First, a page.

The UK mortgage market has gone through many setbacks over the past five years as banks and building societies try to heal the scars of the financial crisis.
It has become firmly engrained in the public’s psyche that it is almost impossible to get a mortgage and, as a result, many would-be homeowners have instead opted to continue renting, or live at home with their parents.
More bad news emerged this week as the Bank of England revealed lenders were failing to increase their lending levels, as agreed under the terms of its flagship scheme, Funding for Lending (FLS), which is a concerted effort to kick-start the market.
However, the truth is quite different to what you may read in the newspapers. It is true lenders are failing to hit the sort of lending levels the Bank of England wants but that is more likely to be as a result of waning consumer confidence and willingness to take on large amounts of debt than lenders’ unwillingness to lend. The mortgage landscape has changed somewhat since the dark days of the financial crisis but there is money to lend and banks want to lend it, in the main.
In fact, in today’s market you can get some of the best mortgage offers there has ever been. One side effect of the FLS is that rates have fallen quite significantly and forced lenders into a rate war to compete for custom.
For example, last month Yorkshire Building Society launched the lowest ever five-year fixed rate, at 2.64 per cent, and the number of two-year fixed rate mortgages under 2 per cent is now almost in double figures. However, lenders have tended to increase their application/product fees of late in order to compensate for offering such low rates, so seek independent mortgage advice from a qualified broker to find the best deal for you.
There is a warning that must be applied before continuing: while there are some fantastic deals on offer at the moment, the mortgage market has changed considerably since 2007 and lenders are a lot choosier about who they lend to.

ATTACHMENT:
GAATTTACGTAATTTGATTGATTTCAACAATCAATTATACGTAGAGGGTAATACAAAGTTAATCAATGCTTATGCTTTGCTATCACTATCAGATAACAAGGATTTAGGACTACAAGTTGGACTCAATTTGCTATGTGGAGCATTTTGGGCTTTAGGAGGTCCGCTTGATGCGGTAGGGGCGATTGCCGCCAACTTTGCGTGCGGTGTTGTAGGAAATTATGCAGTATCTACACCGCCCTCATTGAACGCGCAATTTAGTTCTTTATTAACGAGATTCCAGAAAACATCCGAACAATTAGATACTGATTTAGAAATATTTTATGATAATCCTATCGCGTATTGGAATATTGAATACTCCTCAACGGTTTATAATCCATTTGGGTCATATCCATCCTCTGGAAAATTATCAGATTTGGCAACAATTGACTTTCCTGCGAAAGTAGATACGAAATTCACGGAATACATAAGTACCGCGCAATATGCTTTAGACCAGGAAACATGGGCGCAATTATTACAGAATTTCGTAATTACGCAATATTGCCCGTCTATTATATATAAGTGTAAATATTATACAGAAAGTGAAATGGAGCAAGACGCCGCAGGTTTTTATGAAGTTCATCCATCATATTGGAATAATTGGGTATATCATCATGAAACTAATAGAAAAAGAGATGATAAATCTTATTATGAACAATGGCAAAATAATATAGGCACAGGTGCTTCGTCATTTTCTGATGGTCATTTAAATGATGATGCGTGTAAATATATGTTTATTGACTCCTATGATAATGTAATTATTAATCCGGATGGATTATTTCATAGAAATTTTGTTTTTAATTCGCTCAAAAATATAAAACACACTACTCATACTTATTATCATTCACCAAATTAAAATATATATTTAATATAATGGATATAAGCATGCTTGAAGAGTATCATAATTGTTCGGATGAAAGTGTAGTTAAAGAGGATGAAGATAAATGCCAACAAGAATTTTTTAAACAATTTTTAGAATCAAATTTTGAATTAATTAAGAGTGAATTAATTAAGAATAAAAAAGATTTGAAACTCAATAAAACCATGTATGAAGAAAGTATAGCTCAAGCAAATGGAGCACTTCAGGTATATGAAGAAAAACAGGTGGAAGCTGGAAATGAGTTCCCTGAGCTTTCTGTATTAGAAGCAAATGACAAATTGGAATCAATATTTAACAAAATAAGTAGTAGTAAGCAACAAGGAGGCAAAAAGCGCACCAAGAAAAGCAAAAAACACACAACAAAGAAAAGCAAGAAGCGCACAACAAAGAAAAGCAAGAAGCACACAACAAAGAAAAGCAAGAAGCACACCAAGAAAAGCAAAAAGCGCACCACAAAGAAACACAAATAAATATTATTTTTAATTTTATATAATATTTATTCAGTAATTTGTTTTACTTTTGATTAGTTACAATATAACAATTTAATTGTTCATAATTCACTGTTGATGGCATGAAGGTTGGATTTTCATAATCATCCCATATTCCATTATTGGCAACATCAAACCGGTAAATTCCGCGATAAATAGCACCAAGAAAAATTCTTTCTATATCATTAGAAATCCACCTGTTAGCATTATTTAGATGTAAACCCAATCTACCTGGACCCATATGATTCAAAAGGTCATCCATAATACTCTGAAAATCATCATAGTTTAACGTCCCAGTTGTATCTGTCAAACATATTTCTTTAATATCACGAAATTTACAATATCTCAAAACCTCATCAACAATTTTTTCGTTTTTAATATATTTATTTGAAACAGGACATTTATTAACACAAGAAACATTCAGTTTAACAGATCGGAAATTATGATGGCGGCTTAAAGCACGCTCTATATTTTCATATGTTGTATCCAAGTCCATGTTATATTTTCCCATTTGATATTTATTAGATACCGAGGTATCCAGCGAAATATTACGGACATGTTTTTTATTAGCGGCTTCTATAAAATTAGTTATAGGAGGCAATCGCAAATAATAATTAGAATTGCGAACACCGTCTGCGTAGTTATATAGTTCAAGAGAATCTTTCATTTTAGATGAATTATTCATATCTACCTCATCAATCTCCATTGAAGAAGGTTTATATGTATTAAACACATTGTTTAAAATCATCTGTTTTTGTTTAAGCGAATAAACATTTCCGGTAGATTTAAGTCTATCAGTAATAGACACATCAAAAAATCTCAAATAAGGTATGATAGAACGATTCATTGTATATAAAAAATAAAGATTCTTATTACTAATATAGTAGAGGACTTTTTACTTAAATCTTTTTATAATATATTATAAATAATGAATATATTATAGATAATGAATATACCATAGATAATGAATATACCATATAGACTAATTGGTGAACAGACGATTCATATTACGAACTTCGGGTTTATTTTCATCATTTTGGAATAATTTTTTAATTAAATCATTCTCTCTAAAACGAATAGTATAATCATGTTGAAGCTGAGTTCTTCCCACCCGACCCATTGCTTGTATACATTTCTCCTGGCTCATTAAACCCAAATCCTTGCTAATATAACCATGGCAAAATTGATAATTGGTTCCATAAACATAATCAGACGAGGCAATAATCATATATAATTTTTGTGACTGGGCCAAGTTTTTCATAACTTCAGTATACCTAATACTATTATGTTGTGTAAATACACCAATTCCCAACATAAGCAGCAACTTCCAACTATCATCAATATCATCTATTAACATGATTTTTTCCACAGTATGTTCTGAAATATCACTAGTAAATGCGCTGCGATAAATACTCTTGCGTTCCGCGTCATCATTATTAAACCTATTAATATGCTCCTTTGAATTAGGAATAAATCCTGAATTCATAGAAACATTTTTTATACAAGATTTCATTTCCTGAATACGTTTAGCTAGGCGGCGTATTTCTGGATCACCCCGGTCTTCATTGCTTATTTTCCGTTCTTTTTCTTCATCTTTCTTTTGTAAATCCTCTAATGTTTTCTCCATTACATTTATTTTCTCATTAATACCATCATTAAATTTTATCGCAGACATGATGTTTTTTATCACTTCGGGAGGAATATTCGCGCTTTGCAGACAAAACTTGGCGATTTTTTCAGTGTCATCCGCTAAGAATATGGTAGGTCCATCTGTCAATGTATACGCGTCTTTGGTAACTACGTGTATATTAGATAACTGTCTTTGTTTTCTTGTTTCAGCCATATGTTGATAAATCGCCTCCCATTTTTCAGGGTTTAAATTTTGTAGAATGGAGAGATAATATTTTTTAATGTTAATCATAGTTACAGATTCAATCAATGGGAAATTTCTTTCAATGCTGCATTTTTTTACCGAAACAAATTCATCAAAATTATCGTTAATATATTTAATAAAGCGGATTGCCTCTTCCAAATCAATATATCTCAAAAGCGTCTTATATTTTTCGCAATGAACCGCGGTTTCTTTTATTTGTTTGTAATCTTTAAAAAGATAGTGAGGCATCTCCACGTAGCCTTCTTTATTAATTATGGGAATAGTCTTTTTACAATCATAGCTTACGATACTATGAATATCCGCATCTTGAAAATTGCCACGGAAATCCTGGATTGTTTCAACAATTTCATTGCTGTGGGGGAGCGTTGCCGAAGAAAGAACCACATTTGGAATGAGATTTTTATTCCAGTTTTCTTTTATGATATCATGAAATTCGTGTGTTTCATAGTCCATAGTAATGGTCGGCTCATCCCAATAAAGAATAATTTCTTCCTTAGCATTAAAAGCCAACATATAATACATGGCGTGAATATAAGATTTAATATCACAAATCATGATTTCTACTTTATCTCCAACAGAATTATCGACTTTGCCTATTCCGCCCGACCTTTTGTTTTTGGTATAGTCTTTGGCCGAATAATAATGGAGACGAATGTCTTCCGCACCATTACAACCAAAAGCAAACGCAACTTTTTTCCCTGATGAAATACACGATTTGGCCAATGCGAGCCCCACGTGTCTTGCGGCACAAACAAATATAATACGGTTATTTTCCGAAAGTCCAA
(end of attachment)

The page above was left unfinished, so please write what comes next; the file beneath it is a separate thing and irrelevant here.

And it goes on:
But it is not impossible to obtain a mortgage, as many believe. There are several things you can do to ensure you are accepted for a mortgage while rates are so low.
One of the first things borrowers should do is find out their credit score. This is very cheap – Experian charges £2 for a copy of your credit report. These days, unlike in the past, many lenders are after good credit-worthy borrowers – in short, they want to make sure they can get their money back.
Most of the large high-street banks use credit scores to determine whether or not they will advance you the money. To ensure you have the best chance of being accepted, there are a few things you can do:
- Get a credit card – This shows you can manage your debts. Put your petrol/shopping on a credit card to show you can manage debt but make sure you do not miss your monthly payments as this will count against you.
- Make sure you are on the electoral roll where you live – This helps banks prove you are who you say you are.
- Try to avoid moving around too much – Banks like the security of knowing you are not going to up and leave any time soon.
- Make sure you keep up with payments such as utility bills and mobile phone contracts. If you miss even one of these it will make it much harder for you to get a mortgage.
- Be careful you don’t apply for credit too many times. If you apply for a mortgage and get rejected two or three times and continue to apply with other lenders, it can damage your credit score.
In all, if you follow these tips, you will increase significantly your chances of getting a mortgage.